Maxidone Withdrawal

Maxidone withdrawal is the normal, predictable outcome of using Maxidone continually for more than a few weeks.


The body adapts to the presence of certain substances, including the opioid pain reliever in Maxidone, hydrocodone. With chronic use, some of these adaptations become more permanent. Using Maxidone every day for several weeks causes the body to become physically dependent on a certain levels of hydrocodone to feel “normal.” When hydrocodone levels fall abruptly, the body struggles to regain its chemical balance. Doctors refer to this as the detoxification process. The individual experiences detoxification through a variety of withdrawal symptoms.

The detoxification process starts when the opioid-dependent person misses a dose, takes an inadequate dose or uses a drug that counteracts the effects of hydrocodone. Detoxification causes physical and psychological withdrawal symptoms in an opioid-dependent person.

While opioid dependence usually develops after several weeks of continued use, some individuals feel withdrawal symptoms after using Maxidone for only a few days. Many people can avoid Maxidone withdrawal by tapering use gradually. Stubborn Maxidone withdrawal symptoms prevent some people from weaning themselves from this drug.

The acetaminophen in Maxidone does not cause dependence and does not produce Maxidone withdrawal symptoms.

If a pregnant woman takes Maxidone regularly before giving birth, her baby may experience Maxidone withdrawal after he is born. The newborn may be irritable, cry excessively, suffer tremors and have hyperactive reflexes. He has increased stools, fast breathing, vomiting and fever. He may sneeze or yawn excessively as well. The intensity of these symptoms does not always correlate with the amount of Maxidone the mother used during pregnancy. Taking Maxidone only during delivery and not before does not produces withdrawal symptoms in the newborn but it does increase the risk the baby will have breathing problems.

Taking Maxidone for a long time increases the body’s tolerance to hydrocodone. Someone with high tolerance must take Maxidone more often to relieve pain or get high. Low tolerance means the individual is more sensitive to the effects of Maxidone; smaller amounts have a more profound effect on the body.

Facts about this drug

Watson Pharma, Inc. produces Maxidone in tablet form, intended for oral administration Each Maxidone tablet contains 10 mg of hydrocodone bitartrate and 750 mg acetaminophen.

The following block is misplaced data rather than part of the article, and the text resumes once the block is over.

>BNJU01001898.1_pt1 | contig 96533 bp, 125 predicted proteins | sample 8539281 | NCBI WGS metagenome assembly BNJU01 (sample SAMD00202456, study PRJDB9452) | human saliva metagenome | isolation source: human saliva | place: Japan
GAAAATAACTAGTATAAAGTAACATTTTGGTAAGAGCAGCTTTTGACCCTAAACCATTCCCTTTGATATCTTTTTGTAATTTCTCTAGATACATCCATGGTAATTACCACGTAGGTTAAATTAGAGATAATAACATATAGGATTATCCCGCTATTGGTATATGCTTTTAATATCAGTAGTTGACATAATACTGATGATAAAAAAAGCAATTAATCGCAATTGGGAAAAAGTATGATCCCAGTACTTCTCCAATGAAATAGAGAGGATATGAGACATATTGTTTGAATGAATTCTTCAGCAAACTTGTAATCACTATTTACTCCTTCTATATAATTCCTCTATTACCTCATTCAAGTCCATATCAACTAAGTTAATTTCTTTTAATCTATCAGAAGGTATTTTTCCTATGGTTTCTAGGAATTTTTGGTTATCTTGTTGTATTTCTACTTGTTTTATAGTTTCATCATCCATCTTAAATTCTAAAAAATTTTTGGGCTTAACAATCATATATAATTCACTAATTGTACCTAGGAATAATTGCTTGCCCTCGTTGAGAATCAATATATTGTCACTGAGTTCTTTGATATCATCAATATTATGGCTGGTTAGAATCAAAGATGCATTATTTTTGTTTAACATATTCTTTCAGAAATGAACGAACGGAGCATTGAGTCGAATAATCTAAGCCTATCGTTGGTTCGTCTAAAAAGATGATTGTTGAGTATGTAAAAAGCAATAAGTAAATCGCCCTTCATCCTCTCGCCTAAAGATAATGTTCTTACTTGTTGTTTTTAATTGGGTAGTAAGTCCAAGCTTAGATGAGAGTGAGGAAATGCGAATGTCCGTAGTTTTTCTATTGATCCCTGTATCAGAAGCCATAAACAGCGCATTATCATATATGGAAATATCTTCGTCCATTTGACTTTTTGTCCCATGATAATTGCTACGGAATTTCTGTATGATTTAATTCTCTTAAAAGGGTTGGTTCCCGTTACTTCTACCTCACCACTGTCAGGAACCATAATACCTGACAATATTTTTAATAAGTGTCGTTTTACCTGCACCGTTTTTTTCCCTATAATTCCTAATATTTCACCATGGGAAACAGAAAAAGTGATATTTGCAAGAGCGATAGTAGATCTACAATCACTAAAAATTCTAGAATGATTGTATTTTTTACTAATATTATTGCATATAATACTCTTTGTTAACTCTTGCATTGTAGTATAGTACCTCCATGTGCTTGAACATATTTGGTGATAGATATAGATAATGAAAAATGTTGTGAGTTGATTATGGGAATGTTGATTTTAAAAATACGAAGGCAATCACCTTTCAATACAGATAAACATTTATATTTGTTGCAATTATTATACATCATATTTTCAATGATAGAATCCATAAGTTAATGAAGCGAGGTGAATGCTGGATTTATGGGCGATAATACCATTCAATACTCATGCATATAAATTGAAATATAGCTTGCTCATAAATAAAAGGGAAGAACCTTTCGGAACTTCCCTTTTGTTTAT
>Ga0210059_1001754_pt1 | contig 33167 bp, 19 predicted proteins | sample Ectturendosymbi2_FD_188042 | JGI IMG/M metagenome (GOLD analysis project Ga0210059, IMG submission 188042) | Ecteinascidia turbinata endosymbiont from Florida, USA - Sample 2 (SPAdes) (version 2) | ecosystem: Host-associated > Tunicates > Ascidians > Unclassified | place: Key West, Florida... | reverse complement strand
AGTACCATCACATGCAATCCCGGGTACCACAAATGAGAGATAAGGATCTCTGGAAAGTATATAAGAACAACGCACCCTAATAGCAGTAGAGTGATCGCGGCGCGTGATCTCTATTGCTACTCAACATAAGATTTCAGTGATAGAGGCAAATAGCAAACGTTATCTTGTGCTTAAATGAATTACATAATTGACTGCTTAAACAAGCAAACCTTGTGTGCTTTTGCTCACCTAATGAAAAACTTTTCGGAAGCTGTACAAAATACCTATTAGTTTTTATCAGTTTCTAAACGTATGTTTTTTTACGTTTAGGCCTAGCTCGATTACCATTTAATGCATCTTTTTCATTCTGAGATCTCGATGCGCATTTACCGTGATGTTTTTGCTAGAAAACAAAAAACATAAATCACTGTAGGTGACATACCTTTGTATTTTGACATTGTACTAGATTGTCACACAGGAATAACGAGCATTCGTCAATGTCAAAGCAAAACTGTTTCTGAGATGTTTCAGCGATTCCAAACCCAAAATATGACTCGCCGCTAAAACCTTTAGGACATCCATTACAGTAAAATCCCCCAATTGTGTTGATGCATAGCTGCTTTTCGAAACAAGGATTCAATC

Hydrocodone is a semi-synthetic opioid pain reliever, created from codeine and thebaine extracted from the opium poppy plant, Papaver somniferum.

Chronic Maxidone use may cause permanent disability or death because it increases the appearance and severity of side effects, and raises the risk for overdose or infectious diseases, such as HIV/AIDS, tuberculosis, and hepatitis B and C.

According to the U.S. Drug Enforcement Agency, or DEA, hydrocodone is “the most frequently prescribed opioid in the United States and is associated with more drug abuse and diversion than any other licit or illicit opioid.” In 2010, American pharmacists filled more than 139 million prescriptions for products containing hydrocodone.

Drug makers usually combine hydrocodone is with acetaminophen or some other drug to enhance analgesia. The most common combination is hydrocodone and acetaminophen, like that in Maxidone.

The hydrocodone in Maxidone works with the central nervous system, or CNS, to relieve pain, reduce anxiety, sedate and cause euphoria. This interaction with the nervous system causes CNS withdrawal symptoms during the detoxification process.

Hydrocodone also works on smooth muscles, including the intestinal muscles used to move food through the digestive tract. Consequently, Maxidone withdrawal symptoms will affect the gastrointestinal tract.

Acetaminophen is an over-the-counter analgesic that relieves mild to moderate discomfort by slowing the production of prostaglandin, a natural compound that delivers messages of pain to the brain. Prostaglandins also influence swelling by stimulating injured cells to release fluid. Acetaminophen works to reduce a fever by acting on the hypothalamus, the temperature-regulating center of the brain.

Most people tolerate therapeutic doses of acetaminophen; acetaminophen is not associated with physical dependence or withdrawal symptoms. Using acetaminophen may cause acute liver failure, sometimes resulting in liver transplant and death. Most cases of liver failure are associated with consuming more than 4,000 mg a day. Acetaminophen overdose often occurs as the result of taking several medications containing acetaminophen.

Potential for Abuse

Doctors prescribe Maxidone to relieve moderate to moderately severe pain. Recreational users take Maxidone because of the way hydrocodone gets them high.

Non-medical Maxidone use increases the risk for developing opioid-dependency and suffering Maxidone withdrawal symptoms. To use a drug non-medically means to take it to get high or to treat a condition other than the illness the doctor intended to treat.

The DEA classifies drugs according to their relative potential for abuse. For example, heroin is a schedule I drug because it readily gets consumers extremely high, whereas someone would probably vomit before consuming enough of the schedule V cough suppressant, Robitussin AC. Maxidone is a schedule III drug, posing the same relative risk for abuse as anabolic steroids.

To reduce this risk, Maxidone is available only with a doctor’s prescription.

Abuse and Addiction Rates